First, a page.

CONTAINS OUCH SPOILERS
Or, if you want to be facetious, Chickboxer. Chris Nahon's deeply moving tale of hot babes getting royally lamped is basically a vintage Jean-Claude Van Damme movie with fit (in all senses of the term) ladies instead of pumped, impressively sculpted blokes: they're still beating the living tar out of each other but they don't take their shirts off like JC used to do. Other than that it's the same old song, beat for beat, which isn't necessarily a bad thing if you happen to like that song regardless of who's warbling it.
Selected fighters, kill-crazed maniacs from round the world, and fresh young pupils of established martial arts trainers convene in Hong Kong for an all-girls Kumite tournament, in which the starting sixteen are whittled down through Mortal Kombat beatdowns to the final two for a no-rules fight to the death. Obviously, because they're the only ones we've spent any character time with, the Grand Finale is between the two pupils of rival trainers: one a local street kid with talent, the other an American whose father disappeared after a Kumite some years ago. In between, there's the friendly Australian one who's obviously doomed to be pulped in Round Two, the unstoppable Russian killing machine, lots of blows to the head and snapped bones....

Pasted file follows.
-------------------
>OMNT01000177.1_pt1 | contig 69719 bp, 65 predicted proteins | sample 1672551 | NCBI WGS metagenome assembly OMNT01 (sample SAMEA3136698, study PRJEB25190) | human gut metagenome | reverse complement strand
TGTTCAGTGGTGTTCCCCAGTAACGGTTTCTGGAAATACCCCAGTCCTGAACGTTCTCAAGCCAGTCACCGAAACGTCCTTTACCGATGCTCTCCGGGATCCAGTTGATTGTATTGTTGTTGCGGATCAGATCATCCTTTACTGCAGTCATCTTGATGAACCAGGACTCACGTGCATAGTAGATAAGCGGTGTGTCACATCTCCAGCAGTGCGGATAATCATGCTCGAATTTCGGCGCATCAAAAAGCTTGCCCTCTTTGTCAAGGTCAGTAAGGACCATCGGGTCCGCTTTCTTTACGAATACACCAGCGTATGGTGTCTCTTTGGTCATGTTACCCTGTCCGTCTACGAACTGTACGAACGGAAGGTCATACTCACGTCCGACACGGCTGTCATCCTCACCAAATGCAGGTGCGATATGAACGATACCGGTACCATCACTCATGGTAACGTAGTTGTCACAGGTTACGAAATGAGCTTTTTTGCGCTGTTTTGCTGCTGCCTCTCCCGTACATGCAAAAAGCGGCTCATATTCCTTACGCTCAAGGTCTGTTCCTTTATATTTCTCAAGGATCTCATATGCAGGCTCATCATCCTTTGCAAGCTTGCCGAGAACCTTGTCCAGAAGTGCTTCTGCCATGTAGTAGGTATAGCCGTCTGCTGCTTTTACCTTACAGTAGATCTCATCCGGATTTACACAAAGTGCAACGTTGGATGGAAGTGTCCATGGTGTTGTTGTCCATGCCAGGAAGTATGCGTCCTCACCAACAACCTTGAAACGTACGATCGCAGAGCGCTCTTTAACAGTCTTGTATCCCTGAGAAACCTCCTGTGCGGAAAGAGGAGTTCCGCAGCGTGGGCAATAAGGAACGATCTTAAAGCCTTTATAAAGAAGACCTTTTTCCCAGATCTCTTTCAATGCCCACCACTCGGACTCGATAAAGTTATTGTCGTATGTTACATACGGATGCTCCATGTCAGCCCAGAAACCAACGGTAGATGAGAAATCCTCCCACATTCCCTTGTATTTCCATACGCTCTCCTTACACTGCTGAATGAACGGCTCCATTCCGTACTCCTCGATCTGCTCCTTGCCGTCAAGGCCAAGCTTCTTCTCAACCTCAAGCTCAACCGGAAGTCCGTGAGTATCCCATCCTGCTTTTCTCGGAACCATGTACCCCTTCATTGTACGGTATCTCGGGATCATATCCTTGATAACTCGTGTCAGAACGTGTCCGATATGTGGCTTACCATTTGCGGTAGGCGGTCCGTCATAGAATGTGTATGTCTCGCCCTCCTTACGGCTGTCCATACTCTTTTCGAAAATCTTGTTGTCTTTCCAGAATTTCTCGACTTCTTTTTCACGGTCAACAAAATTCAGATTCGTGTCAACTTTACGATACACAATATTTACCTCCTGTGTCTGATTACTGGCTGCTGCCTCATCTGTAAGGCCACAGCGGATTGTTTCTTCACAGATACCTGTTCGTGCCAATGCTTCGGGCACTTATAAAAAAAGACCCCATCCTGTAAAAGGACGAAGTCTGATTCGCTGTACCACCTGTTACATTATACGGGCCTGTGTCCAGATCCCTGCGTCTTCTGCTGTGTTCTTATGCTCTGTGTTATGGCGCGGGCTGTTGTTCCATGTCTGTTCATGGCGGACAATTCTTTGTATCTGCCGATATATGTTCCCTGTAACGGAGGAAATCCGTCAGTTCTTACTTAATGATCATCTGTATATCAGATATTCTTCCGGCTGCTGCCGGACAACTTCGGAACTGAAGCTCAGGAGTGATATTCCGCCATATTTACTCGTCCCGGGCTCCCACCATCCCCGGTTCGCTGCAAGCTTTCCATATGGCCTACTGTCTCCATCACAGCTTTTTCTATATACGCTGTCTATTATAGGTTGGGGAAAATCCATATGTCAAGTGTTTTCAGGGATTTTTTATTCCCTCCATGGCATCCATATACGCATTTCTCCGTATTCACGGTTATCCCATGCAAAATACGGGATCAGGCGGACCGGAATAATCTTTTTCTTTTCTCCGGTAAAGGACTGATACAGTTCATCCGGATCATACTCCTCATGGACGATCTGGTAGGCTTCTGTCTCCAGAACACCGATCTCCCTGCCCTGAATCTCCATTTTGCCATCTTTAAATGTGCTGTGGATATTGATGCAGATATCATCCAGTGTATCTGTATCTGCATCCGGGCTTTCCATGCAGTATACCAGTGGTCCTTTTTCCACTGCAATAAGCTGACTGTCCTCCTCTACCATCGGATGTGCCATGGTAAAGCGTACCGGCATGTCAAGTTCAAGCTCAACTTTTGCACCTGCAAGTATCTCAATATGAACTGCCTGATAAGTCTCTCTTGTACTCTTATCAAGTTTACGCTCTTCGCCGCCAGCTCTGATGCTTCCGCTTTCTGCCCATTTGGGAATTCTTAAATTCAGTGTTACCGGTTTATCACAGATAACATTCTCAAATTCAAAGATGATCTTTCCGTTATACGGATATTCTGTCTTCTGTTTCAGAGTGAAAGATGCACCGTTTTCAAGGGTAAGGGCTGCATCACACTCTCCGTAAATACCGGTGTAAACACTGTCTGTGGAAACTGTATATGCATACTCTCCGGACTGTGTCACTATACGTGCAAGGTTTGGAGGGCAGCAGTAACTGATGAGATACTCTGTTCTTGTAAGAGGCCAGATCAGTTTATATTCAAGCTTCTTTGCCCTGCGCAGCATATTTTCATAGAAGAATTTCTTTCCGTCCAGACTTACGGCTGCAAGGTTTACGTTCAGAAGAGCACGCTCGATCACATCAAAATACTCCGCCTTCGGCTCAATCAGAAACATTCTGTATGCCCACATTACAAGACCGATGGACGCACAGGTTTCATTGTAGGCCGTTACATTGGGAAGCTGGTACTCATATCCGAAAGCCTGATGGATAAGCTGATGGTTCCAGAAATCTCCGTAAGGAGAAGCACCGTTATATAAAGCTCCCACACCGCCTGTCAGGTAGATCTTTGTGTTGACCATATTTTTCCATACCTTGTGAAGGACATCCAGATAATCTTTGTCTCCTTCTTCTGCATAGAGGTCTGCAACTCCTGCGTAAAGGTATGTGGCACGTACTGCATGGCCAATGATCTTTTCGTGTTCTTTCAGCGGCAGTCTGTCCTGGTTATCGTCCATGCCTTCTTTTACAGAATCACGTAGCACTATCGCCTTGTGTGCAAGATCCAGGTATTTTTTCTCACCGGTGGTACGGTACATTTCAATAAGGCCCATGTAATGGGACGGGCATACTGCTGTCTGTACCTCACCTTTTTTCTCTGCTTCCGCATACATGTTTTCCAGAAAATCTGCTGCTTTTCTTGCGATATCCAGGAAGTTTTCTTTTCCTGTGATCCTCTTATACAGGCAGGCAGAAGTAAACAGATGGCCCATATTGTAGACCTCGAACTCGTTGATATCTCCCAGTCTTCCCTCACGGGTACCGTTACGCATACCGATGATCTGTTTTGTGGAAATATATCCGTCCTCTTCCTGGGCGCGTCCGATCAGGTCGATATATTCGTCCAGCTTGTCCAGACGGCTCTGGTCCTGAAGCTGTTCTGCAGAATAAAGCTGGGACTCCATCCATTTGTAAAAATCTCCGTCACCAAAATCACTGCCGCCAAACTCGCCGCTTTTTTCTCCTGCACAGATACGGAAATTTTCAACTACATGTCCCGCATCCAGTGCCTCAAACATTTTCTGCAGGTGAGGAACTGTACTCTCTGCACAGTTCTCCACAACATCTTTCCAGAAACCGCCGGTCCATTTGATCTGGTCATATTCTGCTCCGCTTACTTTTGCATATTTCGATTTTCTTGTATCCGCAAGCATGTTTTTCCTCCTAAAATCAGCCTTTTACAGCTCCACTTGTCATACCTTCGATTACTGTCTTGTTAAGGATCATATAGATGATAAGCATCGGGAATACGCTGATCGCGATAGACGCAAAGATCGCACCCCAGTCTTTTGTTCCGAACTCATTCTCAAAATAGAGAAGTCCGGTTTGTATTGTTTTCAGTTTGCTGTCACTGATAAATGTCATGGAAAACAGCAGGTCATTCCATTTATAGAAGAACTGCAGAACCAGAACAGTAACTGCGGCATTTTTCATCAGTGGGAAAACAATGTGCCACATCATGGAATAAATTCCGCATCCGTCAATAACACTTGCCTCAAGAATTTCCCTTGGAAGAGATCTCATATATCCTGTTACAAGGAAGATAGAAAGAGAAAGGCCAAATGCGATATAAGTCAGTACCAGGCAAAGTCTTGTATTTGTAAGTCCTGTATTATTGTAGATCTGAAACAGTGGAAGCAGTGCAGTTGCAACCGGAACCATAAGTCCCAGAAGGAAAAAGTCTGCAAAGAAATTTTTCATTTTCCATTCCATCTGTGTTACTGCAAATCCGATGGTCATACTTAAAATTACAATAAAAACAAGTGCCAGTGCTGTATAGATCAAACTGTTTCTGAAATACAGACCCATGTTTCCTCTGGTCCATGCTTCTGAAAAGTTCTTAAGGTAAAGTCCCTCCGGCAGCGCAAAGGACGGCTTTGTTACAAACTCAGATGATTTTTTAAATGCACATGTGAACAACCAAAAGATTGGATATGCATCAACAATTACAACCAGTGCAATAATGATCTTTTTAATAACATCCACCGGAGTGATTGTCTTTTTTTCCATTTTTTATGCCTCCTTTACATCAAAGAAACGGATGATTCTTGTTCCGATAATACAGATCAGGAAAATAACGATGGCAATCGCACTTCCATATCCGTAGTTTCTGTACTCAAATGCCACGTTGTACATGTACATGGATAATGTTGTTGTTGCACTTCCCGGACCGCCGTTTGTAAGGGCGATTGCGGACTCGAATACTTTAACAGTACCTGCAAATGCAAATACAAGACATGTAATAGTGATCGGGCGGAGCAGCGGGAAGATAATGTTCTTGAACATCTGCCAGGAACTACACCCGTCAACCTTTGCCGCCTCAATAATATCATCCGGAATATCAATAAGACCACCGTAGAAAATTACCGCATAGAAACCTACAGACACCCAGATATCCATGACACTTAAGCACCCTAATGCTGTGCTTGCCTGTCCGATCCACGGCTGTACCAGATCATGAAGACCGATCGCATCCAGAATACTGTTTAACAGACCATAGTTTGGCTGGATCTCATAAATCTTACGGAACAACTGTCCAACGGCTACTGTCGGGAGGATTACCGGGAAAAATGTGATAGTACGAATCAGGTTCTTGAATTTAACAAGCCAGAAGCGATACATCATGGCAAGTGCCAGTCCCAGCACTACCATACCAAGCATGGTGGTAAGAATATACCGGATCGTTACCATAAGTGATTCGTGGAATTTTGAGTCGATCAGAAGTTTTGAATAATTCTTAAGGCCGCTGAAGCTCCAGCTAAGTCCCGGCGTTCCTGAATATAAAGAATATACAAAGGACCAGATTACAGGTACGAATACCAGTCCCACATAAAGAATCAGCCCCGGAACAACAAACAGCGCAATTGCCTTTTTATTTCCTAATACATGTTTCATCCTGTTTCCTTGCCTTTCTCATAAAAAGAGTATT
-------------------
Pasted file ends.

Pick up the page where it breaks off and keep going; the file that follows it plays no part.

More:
Lady Blood Fight (it's three words on screen, whatever the IMDb or the artwork might suggest about it being Lady Bloodfight) is twaddle, quite obviously. But it knows exactly what it's doing and it does it efficiently enough for a simple beer and pizza rental. It's not innovative, it's not particularly surprising, it's not an era-defining cinema game-changer. It's a hundred minutes or so of wallops, thuds and shrieks of pain. If that's all you want from your streaming selections, then go for it. Switch your brain off, you won't be needing it.